Services and Cremation Options

When one chooses cremation, options for memorialization are also endless.  The following is a list of memorialization possibilities a family can choose when they select cremation:

  • “Traditional Cremation” refers to the type of ceremonies that are similar to the preceding information for “Traditional Funeral.”  It includes the preparation of the deceased, casket, viewing, Life Celebration/funeral, the cremation process, followed by final placement of the urn (burial, scatter, or retention by family.)
  • “Service of Remembrance” refers to the type of ceremonies that have visitation hours and a funeral service, but have no casket present.  When this is chosen, the visitation takes place at whatever venue the family chooses and is followed by funeral service.  This service is many times referred to as a “Memorial Service.”  The terms funeral service, memorial service, Life Celebration, and Mass of Christian Burial are all synonymous.  The family has the choice whether or not to have the urn present at the service, make flower selections, prominently place a portrait, and personalize the ceremony just like any other.  Following this service, a funeral procession to the grave site takes place for those choosing burial of the urn, or the family can choose to take the urn with them and keep it for disposition at some later time (i.e. scattering), or choose to simply keep the urn.

When choosing scattering, the funeral home can assist with the coordination of such service.  For example, a ceremony can be held at sea on a chartered boat, complete with religious ceremony, music, the actual scattering, and “reception.”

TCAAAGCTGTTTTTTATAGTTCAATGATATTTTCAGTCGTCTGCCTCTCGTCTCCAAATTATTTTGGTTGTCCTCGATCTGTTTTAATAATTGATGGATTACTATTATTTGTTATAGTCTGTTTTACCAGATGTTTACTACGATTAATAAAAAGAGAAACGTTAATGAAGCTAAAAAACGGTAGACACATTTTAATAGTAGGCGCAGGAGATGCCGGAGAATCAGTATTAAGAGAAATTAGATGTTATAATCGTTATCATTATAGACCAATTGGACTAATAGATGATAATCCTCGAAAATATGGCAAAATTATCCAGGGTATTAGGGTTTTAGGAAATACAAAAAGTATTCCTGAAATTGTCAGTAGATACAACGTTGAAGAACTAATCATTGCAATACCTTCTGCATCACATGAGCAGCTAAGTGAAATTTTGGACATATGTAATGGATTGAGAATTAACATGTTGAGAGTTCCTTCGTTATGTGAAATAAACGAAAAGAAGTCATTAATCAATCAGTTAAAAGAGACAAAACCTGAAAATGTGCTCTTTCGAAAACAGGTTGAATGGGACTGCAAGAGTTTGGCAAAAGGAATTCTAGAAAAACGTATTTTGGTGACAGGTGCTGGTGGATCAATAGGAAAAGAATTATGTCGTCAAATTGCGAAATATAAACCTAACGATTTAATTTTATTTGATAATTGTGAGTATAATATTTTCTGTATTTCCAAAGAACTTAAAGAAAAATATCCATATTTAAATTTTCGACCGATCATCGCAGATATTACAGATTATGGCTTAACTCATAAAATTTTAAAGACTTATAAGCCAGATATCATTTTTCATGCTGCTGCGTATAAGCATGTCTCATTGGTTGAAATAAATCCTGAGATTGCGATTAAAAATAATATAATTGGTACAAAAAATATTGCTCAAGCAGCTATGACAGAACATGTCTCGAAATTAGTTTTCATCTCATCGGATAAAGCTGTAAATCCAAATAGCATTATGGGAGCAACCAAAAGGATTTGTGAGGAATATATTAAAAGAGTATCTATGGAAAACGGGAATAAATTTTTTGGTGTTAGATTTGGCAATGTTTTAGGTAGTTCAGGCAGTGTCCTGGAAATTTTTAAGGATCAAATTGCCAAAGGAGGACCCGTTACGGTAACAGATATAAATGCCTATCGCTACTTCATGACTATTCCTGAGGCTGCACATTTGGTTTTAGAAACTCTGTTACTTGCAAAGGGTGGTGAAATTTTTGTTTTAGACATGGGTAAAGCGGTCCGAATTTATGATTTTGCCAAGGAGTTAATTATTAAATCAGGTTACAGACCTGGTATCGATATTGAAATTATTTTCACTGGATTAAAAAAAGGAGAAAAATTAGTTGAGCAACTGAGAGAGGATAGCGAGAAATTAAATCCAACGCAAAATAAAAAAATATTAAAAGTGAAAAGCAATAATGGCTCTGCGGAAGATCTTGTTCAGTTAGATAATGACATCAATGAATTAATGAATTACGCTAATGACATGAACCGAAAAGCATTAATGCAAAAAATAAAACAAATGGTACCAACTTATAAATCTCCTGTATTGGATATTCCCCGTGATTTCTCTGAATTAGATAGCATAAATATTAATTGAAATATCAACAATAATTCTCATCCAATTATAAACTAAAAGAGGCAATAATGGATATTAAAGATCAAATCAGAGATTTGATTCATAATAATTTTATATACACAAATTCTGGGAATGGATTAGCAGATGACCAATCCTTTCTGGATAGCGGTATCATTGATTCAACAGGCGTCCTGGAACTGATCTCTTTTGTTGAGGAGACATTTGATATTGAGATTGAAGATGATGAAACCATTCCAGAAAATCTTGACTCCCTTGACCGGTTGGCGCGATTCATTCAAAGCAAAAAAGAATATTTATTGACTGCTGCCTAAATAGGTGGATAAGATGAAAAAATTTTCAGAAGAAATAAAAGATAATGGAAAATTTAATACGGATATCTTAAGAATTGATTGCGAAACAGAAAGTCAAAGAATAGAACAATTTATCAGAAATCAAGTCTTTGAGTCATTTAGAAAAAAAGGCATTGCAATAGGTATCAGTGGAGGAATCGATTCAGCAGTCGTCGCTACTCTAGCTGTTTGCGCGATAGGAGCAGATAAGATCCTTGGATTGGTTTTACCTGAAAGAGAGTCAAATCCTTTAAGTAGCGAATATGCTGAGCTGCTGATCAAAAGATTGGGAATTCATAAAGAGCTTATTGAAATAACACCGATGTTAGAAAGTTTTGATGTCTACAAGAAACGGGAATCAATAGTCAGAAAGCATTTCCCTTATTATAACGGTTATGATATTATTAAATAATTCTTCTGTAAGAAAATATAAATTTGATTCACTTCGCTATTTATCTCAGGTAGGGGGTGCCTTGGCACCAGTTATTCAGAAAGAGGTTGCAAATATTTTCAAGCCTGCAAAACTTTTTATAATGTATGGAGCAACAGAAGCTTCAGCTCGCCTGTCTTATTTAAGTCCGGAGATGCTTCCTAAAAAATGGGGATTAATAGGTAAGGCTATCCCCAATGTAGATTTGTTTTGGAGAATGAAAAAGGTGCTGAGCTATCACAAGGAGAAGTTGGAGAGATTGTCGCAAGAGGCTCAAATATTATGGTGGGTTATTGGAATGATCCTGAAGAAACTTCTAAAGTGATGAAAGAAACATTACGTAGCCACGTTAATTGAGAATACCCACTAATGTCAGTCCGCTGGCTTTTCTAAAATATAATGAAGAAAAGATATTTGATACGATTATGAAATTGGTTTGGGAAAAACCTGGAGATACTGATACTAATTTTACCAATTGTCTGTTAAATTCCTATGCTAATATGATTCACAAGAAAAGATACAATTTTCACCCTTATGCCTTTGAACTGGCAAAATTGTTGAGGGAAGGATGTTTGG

We encourage the family to allow us to help create a truly personal and meaningful experience.  

Personalizing the visitation is an integral part of celebrating the life of an individual.  Whether it’s video memorials, personalized portraits, or special music, because we are unique, the length to which it can be planned is endless.  For example, for an antique car enthusiast, placing his/her automobiles at the entry to the funeral home and displaying car show awards and pictures may be important.  For the fisherman, a casket spray with cast net, lures, boat paddle, and marsh flowers can reflect a personal touch.  Or for the artist, displaying important works of art, “gallery style” may invoke special feelings from family and friends. 

The objective is to create an environment of individual touches that can help bring back memories of a life lived.  Many people don’t quite know what to say when they attend a service.  They are in attendance because they care and want to give their support.  Personalization can help start conversation and the healing process for all.

WHAT IS CREMATION?

Cremation is a process whereby the human remains are reduced to what we as a society refer to as ash.  More specifically, the State of Mississippi requires this paragraph to be included on the forms signed by the next of kin who is authorizing this process: